An attorney from Virginia called recently to discuss whether soybeans can or can’t grow in hydric soils. He is representing a client in Virginia who has been successfully growing soybeans on hydric soils in a field which the Natural Resources Conservation Service (NRCS) recently decided was a wetland and can’t be farmed. However, according to the attorney, the soybeans yields coming off this parcel are about equal to yields on the rest of the farm and he and his client are contesting the NRCS decision.
The caller already knew that soybeans don’t like wet feet, since he is from Jacksonville, Illinois, and owns farmland there. He wanted to know more about how soybeans respond to saturated soils and whether hydric soils, the basis of a wetland, can also be farmable.
The first question is: “Are the soils hydric?” According to the NRCS, “(a) hydric soil is soil which is permanently or seasonally saturated by water, resulting in anaerobic conditions that change soil morphology and shift vegetation to water-loving plants, as found in wetlands.”
Along the Ohio River and Lower Mississippi Delta there are some areas in soybean production that aren’t artificially drained and have hydric soils because they can pond water for extended periods during the growing season during periods of high rainfall and river flooding. While these acres may have some characteristics of hydric soils, they are still farmable during many years and can produce exceptional crops.
I can assume that the NCRS deemed the soil hydric from a soil survey of the field in question and probably from an assessment of morphology and volunteer vegetation. We have some lowland areas on our family farm that have hydric characteristics but can still be farmed, though in some years they can be wetter than normal. However, it is hardly a wetland in my opinion and we can farm it but can’t drain it.
The NRCS description state: “A hydric soil is defined in the FSA as a soil that, ‘in its undrained condition, is saturated, flooded, or ponded long enough during the growing season to develop an anaerobic condition that supports the growth and regeneration of hydrophytic vegetation [16 U.S.C. 3801(a) (12)].’ The question is quite simply —without drainage (per the definition of drainage in the FSA procedures), would the soils be ‘saturated, flooded, or ponded long enough during the growing season to develop an anaerobic condition that supports the growth and regeneration of plants growing in (A) water or (B) growing in a substrate that is deficient in oxygen due to excessive water content.’ If so, the soil is hydric. If not, the soil is not hydric. A NTCHS hydric soil indicator from the hydric soil field indicator guide can be a vital tool in the decision-making process. Nearly all hydric soils exhibit characteristic morphologies that result from repeated periods of saturation or inundation that result in reduction of free oxygen (“anaerobic condition”). Saturation or inundation, when combined with macro and microbial activity in the soil (and use of oxygen by plants), causes the depletion of oxygen. Microbial activity is the ‘driver’ in the depletion of oxygen in most soils.”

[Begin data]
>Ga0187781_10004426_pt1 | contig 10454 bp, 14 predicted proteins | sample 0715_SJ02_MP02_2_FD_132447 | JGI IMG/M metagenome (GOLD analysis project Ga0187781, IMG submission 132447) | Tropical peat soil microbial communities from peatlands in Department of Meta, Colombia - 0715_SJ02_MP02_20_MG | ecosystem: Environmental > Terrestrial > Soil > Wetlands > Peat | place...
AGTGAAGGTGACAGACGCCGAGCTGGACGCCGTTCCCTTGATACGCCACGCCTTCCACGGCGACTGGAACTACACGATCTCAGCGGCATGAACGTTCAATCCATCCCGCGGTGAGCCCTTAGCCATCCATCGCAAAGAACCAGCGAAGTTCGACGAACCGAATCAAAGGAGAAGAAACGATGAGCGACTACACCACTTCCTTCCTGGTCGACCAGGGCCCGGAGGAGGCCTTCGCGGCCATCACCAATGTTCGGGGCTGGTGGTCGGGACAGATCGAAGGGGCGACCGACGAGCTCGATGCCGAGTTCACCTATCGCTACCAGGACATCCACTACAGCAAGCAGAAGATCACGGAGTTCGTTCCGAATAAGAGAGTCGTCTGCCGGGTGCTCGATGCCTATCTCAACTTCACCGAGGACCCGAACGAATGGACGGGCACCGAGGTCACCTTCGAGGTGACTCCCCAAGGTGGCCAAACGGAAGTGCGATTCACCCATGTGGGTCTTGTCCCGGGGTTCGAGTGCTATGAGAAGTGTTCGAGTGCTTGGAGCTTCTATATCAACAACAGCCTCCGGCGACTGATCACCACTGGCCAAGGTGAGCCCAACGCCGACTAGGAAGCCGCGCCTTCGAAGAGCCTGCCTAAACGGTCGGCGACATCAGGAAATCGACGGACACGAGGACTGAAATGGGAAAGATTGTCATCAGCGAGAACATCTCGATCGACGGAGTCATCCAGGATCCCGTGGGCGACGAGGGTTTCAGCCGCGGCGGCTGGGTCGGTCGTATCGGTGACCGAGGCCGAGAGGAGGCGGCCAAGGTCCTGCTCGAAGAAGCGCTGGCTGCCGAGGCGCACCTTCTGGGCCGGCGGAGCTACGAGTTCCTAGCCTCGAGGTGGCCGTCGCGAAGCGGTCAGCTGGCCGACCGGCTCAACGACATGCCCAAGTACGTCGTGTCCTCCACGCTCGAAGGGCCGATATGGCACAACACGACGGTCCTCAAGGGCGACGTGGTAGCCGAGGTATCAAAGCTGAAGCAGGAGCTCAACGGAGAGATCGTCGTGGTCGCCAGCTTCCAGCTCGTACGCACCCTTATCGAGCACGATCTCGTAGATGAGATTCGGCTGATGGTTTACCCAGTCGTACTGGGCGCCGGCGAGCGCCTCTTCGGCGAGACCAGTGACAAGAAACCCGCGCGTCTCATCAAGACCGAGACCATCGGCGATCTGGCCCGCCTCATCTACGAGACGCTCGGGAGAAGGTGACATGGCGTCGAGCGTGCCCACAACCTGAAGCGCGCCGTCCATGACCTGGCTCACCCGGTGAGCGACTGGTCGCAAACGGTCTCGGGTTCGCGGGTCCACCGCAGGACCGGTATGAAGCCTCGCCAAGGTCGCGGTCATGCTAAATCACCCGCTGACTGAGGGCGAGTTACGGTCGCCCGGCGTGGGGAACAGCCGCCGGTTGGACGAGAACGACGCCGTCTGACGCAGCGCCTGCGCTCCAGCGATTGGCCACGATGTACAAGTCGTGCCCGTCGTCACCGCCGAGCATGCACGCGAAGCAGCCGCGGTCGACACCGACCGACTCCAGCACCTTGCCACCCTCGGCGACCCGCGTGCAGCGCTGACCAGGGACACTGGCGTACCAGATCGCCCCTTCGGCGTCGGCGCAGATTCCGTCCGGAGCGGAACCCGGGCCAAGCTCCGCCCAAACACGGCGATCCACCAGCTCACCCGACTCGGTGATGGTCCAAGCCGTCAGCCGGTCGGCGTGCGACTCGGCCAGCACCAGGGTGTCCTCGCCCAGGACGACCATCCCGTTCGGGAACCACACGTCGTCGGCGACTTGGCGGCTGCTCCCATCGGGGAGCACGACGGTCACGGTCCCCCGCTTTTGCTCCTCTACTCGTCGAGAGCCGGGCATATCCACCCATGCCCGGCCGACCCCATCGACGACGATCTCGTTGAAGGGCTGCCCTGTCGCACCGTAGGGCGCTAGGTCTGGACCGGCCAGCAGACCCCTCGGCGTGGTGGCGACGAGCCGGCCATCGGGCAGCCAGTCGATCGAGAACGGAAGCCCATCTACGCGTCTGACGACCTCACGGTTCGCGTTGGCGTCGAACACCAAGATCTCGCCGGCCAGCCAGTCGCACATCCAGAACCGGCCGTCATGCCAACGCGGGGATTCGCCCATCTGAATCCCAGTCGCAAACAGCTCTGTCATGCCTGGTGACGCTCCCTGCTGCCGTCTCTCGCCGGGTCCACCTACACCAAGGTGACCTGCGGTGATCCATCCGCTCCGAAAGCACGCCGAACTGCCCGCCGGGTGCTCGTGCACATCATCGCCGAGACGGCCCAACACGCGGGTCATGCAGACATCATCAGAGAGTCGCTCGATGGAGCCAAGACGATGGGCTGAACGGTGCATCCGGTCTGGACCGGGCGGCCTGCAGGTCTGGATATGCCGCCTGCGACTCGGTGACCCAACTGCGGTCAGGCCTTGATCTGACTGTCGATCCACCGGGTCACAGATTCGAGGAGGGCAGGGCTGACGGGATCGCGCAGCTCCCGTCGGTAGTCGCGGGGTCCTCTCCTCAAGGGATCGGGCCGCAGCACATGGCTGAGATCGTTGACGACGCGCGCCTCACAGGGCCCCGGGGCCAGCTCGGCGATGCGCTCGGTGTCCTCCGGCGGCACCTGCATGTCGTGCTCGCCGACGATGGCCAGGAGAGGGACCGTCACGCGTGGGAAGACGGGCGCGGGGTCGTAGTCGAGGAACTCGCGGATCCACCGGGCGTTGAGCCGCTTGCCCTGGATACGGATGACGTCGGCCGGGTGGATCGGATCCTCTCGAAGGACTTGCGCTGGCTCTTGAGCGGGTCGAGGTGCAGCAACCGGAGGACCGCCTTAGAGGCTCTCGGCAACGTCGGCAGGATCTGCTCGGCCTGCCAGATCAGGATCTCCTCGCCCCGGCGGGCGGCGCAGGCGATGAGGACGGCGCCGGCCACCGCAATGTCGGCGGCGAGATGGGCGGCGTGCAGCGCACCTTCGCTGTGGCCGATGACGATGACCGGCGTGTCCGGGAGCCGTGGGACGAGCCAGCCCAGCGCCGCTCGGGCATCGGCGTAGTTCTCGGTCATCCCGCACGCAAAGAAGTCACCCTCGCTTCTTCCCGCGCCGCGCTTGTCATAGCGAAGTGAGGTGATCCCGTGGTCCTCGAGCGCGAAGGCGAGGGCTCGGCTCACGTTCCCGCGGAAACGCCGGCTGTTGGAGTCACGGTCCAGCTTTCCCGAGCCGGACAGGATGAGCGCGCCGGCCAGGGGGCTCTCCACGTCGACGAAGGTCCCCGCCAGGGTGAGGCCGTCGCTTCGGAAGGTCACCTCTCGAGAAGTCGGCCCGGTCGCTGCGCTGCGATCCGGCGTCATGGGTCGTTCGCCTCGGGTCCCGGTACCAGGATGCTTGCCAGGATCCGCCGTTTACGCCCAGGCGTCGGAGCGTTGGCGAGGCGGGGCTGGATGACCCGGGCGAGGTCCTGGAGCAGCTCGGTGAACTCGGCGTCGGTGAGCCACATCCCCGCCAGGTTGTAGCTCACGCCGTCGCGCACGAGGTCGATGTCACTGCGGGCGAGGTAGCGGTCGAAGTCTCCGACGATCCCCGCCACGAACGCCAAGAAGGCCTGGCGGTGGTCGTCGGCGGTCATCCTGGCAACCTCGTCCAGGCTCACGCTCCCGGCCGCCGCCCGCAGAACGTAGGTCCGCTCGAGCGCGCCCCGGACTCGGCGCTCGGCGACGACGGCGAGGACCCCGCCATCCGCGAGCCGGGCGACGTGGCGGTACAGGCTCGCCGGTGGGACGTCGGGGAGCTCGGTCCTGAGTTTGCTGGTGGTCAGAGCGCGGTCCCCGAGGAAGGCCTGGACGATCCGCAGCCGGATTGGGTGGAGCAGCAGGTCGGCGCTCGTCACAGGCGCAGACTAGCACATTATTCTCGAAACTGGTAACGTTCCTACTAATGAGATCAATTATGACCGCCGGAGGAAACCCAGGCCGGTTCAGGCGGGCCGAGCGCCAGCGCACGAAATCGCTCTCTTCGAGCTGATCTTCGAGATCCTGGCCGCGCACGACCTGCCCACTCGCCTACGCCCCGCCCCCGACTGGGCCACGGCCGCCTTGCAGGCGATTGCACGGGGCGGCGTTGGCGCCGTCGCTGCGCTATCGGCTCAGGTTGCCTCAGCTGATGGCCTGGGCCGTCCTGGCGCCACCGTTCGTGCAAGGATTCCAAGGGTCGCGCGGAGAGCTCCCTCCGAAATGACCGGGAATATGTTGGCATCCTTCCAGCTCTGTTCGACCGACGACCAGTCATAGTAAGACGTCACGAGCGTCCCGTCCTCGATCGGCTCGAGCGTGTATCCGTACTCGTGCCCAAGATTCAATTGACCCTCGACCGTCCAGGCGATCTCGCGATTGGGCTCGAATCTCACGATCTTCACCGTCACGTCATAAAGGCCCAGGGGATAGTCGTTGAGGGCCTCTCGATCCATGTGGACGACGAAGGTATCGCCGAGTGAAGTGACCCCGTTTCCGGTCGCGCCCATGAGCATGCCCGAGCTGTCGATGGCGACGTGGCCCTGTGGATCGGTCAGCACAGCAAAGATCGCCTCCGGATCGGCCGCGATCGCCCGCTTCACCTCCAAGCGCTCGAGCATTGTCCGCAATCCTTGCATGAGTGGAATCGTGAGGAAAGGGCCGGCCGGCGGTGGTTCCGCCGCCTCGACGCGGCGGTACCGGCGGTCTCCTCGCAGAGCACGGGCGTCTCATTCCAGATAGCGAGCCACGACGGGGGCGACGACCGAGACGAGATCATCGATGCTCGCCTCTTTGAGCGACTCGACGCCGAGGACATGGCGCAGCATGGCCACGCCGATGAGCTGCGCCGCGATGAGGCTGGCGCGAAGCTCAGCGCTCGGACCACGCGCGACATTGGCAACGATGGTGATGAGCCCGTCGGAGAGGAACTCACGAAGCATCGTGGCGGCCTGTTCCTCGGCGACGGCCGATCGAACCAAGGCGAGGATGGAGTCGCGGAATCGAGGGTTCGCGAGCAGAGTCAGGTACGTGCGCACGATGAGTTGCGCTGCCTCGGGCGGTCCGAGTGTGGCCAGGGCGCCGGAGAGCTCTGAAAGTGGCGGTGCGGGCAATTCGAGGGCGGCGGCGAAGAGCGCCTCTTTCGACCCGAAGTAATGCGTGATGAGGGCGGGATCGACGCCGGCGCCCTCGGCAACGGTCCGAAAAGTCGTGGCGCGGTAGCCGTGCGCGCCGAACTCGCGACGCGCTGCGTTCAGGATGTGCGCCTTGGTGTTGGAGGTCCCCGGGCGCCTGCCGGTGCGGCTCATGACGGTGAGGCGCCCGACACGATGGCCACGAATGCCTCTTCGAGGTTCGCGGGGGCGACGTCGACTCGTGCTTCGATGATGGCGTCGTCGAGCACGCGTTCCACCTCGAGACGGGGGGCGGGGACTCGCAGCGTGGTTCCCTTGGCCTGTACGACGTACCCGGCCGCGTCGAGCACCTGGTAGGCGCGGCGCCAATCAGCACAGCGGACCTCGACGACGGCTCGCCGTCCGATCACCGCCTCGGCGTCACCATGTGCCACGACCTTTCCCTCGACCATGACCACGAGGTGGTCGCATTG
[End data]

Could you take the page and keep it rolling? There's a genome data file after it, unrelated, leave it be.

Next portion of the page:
The second question the attorney wants to address is: “If the soybeans are yielding so well, is the field really a wetland or just a hydric soil that can be saturated for short periods?” We all know the effects of short-term soil saturation on soybeans. During germination, it will reduce final germination and emergence. Research shows that a two-day flooding event after seed imbibition and swelling can reduce germination by 20 to 43 percent. And during early vegetative growth, early-season flooding will make soybean seedlings more prone to soil-borne diseases and will suppress nitrogen fixation.
When soybean fields become flooded oxygen for microbial and root respiration is limited, resulting in a negative impact on symbiotic nitrogen fixation and mycorrhizal colonization of soybean roots. For more information review “Flooding Impact on Crops” by Pioneer.
I have not seen the field in question nor the soil profile deemed hydric. However, from tracking the yield of soybeans, the crop seems to do just fine in most circumstances though the soil still has hydric characteristics. The question remains whether the attorney and his client will convince the judge overseeing the case the field and portion in question is farmable and not a wetland.
Soybean agronomist Daniel Davidson, Ph.D. posts blogs on agronomy-related topics. Feel free to contact him at email@example.com or ring him at 402-649-5919.